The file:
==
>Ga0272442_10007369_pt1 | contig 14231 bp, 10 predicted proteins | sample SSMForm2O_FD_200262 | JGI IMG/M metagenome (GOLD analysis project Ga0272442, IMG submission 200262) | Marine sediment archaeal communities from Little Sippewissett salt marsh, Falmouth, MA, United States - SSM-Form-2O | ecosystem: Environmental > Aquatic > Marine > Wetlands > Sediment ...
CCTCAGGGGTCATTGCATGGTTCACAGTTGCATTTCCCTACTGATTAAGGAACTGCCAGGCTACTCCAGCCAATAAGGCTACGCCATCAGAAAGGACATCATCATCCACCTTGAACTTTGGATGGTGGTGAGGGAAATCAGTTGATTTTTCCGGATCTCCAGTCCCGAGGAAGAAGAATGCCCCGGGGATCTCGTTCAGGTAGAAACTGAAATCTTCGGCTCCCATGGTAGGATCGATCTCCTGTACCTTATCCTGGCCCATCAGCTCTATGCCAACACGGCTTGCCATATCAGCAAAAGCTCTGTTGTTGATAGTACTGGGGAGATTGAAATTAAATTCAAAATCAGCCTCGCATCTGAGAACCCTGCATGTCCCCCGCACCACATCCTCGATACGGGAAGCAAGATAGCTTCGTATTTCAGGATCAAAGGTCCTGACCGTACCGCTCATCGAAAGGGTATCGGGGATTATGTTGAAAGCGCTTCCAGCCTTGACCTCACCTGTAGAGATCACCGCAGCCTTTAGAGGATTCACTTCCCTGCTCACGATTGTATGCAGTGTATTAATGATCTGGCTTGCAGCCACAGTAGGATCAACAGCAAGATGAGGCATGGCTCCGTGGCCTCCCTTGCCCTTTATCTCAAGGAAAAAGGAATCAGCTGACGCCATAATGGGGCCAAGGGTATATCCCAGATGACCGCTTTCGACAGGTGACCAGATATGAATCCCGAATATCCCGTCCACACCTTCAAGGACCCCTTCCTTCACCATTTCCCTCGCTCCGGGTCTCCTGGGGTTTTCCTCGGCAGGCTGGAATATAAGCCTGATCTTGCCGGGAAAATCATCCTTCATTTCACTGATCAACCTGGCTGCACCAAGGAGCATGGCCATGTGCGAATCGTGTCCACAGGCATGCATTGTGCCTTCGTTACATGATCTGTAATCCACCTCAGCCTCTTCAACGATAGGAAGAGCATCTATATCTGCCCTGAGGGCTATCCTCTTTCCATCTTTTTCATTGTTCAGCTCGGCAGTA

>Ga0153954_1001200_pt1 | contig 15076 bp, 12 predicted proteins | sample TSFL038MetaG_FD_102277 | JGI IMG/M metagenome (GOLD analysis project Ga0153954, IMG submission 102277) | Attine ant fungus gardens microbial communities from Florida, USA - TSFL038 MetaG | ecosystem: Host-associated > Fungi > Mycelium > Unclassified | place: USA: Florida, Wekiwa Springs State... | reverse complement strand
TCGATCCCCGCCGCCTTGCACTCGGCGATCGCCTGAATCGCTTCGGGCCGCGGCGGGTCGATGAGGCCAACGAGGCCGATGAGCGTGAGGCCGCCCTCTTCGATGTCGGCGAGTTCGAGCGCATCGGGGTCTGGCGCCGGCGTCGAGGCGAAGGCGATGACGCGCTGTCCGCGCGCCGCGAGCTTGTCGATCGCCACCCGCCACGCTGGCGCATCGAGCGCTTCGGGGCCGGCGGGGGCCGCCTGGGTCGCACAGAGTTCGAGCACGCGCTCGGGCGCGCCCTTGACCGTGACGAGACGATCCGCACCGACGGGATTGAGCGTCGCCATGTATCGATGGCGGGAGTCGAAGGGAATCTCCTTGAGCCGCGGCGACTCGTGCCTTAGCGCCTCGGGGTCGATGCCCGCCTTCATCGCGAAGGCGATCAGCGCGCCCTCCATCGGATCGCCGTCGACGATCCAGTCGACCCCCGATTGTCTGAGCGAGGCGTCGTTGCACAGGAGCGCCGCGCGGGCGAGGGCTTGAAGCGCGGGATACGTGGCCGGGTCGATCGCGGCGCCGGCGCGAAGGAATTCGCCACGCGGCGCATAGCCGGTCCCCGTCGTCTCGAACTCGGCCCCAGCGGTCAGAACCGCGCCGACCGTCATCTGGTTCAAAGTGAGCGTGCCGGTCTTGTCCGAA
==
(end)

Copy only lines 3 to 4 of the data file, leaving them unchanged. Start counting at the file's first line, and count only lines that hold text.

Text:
>Ga0153954_1001200_pt1 | contig 15076 bp, 12 predicted proteins | sample TSFL038MetaG_FD_102277 | JGI IMG/M metagenome (GOLD analysis project Ga0153954, IMG submission 102277) | Attine ant fungus gardens microbial communities from Florida, USA - TSFL038 MetaG | ecosystem: Host-associated > Fungi > Mycelium > Unclassified | place: USA: Florida, Wekiwa Springs State... | reverse complement strand
TCGATCCCCGCCGCCTTGCACTCGGCGATCGCCTGAATCGCTTCGGGCCGCGGCGGGTCGATGAGGCCAACGAGGCCGATGAGCGTGAGGCCGCCCTCTTCGATGTCGGCGAGTTCGAGCGCATCGGGGTCTGGCGCCGGCGTCGAGGCGAAGGCGATGACGCGCTGTCCGCGCGCCGCGAGCTTGTCGATCGCCACCCGCCACGCTGGCGCATCGAGCGCTTCGGGGCCGGCGGGGGCCGCCTGGGTCGCACAGAGTTCGAGCACGCGCTCGGGCGCGCCCTTGACCGTGACGAGACGATCCGCACCGACGGGATTGAGCGTCGCCATGTATCGATGGCGGGAGTCGAAGGGAATCTCCTTGAGCCGCGGCGACTCGTGCCTTAGCGCCTCGGGGTCGATGCCCGCCTTCATCGCGAAGGCGATCAGCGCGCCCTCCATCGGATCGCCGTCGACGATCCAGTCGACCCCCGATTGTCTGAGCGAGGCGTCGTTGCACAGGAGCGCCGCGCGGGCGAGGGCTTGAAGCGCGGGATACGTGGCCGGGTCGATCGCGGCGCCGGCGCGAAGGAATTCGCCACGCGGCGCATAGCCGGTCCCCGTCGTCTCGAACTCGGCCCCAGCGGTCAGAACCGCGCCGACCGTCATCTGGTTCAAAGTGAGCGTGCCGGTCTTGTCCGAA